Rio's Olympic golf course has hazards: legal, environmental, political - and growing grass

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RIO DE JANEIRO — The golf course for the 2016 Olympics has been embroiled in legal wrangling since the day three years ago when American golf architect Gil Hanse won the design contest over other bidders including Jack Nicklaus and Gary Player.

Local prosecutors have sued wealthy developer Pasquale Mauro about ownership rights of the golf course property — some of the most expensive in Rio de Janeiro — and then for infringing environmental rules to carve the course out of a nature reserve.

Another prosecutor is weighing charges against Rio Mayor Eduardo Paes for granting concessions to Mauro to build the $20 million course. Paes has been lauded by International Olympic Committee officials as a "key player" in getting things done in Rio, which has faced delays preparing the games.

The developer is planning 160 opulent marble and glass apartments at the edge of the course, starting at about $2 million. A few penthouses could go for four times that much in Barra da Tijuca, the western Rio suburb at the center of the Olympics.

Some question whether another golf course is needed in Rio, where few play the game. The city has two courses, and one — Itanhanga Golf Club — has 27 holes and has held a European Tour event and an LPGA tournament.

The activist group Golfe Para Quem (Golf For Whom) has held small protests for months at the course. Last month a group of protesters entered a luxury hotel at Copacabana Beach as IOC President Thomas Bach was wrapping up 2 1/2 days of meeting. They held signs that read: "Thomas Bach is a nature killer" and "The city is not for sale."

Paes gave reporters access to parts of the course on Wednesday.

Here's how things stand with the course with the Olympics opening in less than 500 days on Aug. 5, 2016:


COURSE PROGRESS

The next few months are critical. Construction work has stopped, grass is down and this is what's known as the "grow-in phase." Southern Brazil is going through one of its worst droughts in 80 years, bad news for growing grass. Rio is coming out of its summer season, meaning grass will grow more slowly over the next six months heading into Rio's mild winter season. There is probably plenty of time for the Olympics. The crunch comes in getting ready for a critical test event.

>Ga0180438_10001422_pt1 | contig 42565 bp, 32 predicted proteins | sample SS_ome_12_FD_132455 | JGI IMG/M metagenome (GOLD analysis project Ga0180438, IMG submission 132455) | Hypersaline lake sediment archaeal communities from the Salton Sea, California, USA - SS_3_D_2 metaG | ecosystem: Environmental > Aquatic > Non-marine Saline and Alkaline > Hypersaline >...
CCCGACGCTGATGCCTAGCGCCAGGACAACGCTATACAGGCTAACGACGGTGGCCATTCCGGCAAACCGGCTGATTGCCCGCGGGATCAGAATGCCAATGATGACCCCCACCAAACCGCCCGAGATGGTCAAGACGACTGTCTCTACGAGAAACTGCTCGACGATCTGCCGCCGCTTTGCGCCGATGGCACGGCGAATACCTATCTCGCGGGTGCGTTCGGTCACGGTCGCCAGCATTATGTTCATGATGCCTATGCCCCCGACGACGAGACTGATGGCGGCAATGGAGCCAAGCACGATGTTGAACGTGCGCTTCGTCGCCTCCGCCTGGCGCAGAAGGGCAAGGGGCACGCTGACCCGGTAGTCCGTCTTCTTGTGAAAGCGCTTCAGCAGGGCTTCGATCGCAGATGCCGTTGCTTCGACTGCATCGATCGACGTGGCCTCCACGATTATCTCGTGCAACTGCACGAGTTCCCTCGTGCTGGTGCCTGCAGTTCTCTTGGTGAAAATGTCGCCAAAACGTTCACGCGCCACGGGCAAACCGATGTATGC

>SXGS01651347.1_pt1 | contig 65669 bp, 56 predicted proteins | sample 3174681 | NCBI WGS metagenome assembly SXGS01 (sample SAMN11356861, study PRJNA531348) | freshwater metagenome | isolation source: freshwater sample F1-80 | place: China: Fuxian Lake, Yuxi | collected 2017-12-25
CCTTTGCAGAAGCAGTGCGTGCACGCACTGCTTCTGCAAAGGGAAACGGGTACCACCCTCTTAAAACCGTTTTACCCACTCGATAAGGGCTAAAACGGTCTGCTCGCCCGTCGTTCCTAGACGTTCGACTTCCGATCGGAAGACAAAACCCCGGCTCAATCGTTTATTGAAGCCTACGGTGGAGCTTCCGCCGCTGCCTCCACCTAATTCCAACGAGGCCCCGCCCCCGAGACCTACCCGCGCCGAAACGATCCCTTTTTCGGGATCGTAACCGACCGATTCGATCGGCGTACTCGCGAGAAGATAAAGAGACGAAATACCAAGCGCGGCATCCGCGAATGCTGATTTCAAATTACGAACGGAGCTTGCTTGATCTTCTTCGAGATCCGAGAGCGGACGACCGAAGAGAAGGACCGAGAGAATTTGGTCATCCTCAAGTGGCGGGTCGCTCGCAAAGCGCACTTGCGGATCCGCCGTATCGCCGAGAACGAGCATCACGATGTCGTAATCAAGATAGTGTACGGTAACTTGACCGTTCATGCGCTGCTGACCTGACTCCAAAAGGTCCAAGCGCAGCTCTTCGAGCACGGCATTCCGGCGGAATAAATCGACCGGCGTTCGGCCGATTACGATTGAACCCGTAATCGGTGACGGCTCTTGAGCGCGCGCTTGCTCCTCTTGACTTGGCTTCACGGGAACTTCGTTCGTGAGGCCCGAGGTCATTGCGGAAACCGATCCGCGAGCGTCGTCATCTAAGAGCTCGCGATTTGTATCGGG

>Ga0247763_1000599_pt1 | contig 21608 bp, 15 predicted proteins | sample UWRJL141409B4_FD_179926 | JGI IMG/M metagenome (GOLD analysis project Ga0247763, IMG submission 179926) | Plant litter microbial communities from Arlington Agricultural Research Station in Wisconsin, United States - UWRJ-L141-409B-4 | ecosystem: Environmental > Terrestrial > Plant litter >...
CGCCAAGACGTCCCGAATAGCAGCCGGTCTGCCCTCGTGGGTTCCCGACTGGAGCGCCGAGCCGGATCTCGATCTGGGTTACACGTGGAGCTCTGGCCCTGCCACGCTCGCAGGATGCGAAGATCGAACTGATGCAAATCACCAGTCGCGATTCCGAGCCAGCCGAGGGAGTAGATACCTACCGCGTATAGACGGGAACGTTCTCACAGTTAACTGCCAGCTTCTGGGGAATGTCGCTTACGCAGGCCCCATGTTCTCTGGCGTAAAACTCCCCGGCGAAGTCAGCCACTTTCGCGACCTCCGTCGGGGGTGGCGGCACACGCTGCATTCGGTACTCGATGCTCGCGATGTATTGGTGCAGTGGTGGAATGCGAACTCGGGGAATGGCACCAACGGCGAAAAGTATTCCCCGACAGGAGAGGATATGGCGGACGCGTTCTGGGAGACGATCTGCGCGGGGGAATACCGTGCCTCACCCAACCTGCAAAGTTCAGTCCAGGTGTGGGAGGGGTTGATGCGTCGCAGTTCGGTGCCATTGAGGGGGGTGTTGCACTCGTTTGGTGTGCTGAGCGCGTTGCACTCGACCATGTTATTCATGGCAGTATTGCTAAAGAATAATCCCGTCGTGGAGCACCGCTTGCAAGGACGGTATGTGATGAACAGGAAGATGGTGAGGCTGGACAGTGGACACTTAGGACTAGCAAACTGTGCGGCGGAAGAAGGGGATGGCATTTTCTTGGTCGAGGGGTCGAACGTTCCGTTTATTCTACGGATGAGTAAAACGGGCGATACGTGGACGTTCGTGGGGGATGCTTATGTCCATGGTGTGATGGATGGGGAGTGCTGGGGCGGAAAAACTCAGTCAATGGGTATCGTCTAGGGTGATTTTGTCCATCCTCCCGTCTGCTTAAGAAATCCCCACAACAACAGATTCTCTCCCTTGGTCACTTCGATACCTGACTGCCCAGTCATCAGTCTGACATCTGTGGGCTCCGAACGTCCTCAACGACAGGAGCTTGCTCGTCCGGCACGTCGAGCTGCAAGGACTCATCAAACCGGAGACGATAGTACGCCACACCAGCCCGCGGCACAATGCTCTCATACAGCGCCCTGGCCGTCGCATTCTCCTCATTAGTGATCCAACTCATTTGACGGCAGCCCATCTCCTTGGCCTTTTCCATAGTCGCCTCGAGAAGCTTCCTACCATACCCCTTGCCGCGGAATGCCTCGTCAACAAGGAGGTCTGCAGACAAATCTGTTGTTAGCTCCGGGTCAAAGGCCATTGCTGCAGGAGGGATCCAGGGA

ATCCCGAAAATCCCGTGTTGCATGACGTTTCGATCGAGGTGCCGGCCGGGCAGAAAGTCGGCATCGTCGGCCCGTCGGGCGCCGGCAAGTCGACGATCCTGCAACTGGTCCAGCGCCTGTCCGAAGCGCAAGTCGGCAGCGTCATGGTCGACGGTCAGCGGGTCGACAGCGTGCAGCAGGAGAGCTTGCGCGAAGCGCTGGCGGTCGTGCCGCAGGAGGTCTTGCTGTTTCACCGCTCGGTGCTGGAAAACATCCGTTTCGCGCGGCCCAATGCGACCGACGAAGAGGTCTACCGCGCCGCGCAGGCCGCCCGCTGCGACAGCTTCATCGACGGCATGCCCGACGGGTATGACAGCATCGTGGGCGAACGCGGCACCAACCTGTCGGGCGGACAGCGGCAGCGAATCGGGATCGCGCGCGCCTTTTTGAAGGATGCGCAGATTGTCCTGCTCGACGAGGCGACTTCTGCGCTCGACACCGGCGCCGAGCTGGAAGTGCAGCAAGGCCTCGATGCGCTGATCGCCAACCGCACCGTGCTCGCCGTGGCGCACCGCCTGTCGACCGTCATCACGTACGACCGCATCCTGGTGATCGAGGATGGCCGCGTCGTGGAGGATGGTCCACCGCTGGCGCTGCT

TEST EVENT

Rio organizers last week published a schedule of test events showing a golf event for Nov. 26-29. However, in an email to The Associated Press, International Golf Federation vice president Ty Votaw said the date "is simply a placeholder for the date a golf test event might take place." He said it all depends on when the course is ready, "which is too early to confirm at this time."

It's unclear if it will be a tour event, or something less. Plans call for the course to be public, though the public is unlikely to get an early chance to play a round.


PROBLEMS GALORE

Hanse talked about the "challenges" building the course a year ago in an interview with AP. Last month he spelled them out in an interview with the Golf Channel.

"Everybody knows there have been ups and downs, bumps in the road with this," Hanse said. "There's just been issues with the landowner-developer, proper resources, timing, etc. I think I was very naive about doing business in Brazil. I was warned by a lot of people it would be a challenge. But I just assumed this is the Olympics. This is a priority. They have to get this straight. I think what we found over these 3 1/2 years is that's not necessarily the truth."


NO COMPROMISE

Hanse, who hinted last year the course might fall short of expectations, talks confidently now.

"At the end of the day, all of those issues that have occurred have impacted the timeline," he said. "They've not impacted the quality of the golf course. They've not impacted the design. They've allowed us to build what we wanted to build."


LATEST SUIT

Prosecutor Alberto Flores Camargo is weighing civil charges of "misconduct causing damage to the public treasury" for concessions Mayor Paes allegedly granted the course developer. Plaintiffs say Rio's city government gerrymandered the boundaries of the nature reserve — changing zoning laws — to allow the course to be built. Corruption charges could resonate in Brazil. Federal prosecutors are investigating the largest graft case in Brazil's history involving at least $800 million in a kickback scheme at state-run oil company Petrobras.


Stephen Wade on Twitter: http://twitter.com/StephenWadeAP

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